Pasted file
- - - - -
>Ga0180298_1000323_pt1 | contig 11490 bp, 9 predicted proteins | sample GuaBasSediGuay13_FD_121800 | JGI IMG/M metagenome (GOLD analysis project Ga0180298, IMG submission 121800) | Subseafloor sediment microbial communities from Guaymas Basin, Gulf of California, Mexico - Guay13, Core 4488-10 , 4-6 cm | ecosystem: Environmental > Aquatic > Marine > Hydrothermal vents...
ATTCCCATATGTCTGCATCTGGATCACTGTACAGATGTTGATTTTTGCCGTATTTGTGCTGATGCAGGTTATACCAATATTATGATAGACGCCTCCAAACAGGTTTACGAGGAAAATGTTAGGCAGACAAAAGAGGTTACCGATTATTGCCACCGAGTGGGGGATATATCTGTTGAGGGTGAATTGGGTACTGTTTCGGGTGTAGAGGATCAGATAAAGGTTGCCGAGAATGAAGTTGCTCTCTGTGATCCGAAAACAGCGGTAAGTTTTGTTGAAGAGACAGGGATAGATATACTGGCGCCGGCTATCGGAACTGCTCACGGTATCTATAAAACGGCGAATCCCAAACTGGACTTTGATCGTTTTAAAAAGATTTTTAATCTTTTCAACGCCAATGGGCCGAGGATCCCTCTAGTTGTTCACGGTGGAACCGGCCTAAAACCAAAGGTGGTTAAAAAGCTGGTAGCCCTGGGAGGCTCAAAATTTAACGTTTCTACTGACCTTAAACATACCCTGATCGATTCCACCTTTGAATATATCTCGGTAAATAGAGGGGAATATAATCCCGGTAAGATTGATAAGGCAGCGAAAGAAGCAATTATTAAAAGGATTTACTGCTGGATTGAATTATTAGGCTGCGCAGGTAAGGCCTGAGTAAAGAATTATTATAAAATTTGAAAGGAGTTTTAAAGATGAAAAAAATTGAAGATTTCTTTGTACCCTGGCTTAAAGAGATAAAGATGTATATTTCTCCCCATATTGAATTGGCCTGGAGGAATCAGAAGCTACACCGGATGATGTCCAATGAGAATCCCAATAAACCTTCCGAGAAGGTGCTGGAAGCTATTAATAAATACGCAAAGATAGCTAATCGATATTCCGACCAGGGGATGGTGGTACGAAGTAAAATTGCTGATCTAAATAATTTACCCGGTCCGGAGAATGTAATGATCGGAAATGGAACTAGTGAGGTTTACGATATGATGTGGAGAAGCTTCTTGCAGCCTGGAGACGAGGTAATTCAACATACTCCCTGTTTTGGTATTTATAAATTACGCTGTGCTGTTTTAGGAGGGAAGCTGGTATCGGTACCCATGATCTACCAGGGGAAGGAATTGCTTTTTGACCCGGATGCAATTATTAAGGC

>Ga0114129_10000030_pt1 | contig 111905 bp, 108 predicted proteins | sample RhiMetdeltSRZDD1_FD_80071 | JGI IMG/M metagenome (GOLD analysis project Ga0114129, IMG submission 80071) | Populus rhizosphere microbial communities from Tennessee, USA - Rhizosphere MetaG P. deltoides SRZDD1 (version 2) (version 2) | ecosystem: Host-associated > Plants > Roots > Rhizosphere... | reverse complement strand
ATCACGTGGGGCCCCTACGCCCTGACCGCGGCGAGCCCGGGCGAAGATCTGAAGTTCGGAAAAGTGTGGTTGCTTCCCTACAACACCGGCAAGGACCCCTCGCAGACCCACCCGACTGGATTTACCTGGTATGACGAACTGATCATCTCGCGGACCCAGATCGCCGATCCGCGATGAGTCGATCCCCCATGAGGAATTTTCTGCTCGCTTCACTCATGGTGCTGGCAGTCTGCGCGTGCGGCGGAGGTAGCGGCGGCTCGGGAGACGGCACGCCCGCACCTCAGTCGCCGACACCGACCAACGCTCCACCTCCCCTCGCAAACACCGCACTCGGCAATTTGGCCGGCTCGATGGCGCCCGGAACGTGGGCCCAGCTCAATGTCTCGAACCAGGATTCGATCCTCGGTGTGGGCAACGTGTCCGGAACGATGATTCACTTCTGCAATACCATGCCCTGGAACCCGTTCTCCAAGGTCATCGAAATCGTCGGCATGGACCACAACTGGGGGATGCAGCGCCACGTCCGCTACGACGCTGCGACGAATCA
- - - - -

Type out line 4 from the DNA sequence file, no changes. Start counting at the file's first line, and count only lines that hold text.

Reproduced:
ATCACGTGGGGCCCCTACGCCCTGACCGCGGCGAGCCCGGGCGAAGATCTGAAGTTCGGAAAAGTGTGGTTGCTTCCCTACAACACCGGCAAGGACCCCTCGCAGACCCACCCGACTGGATTTACCTGGTATGACGAACTGATCATCTCGCGGACCCAGATCGCCGATCCGCGATGAGTCGATCCCCCATGAGGAATTTTCTGCTCGCTTCACTCATGGTGCTGGCAGTCTGCGCGTGCGGCGGAGGTAGCGGCGGCTCGGGAGACGGCACGCCCGCACCTCAGTCGCCGACACCGACCAACGCTCCACCTCCCCTCGCAAACACCGCACTCGGCAATTTGGCCGGCTCGATGGCGCCCGGAACGTGGGCCCAGCTCAATGTCTCGAACCAGGATTCGATCCTCGGTGTGGGCAACGTGTCCGGAACGATGATTCACTTCTGCAATACCATGCCCTGGAACCCGTTCTCCAAGGTCATCGAAATCGTCGGCATGGACCACAACTGGGGGATGCAGCGCCACGTCCGCTACGACGCTGCGACGAATCA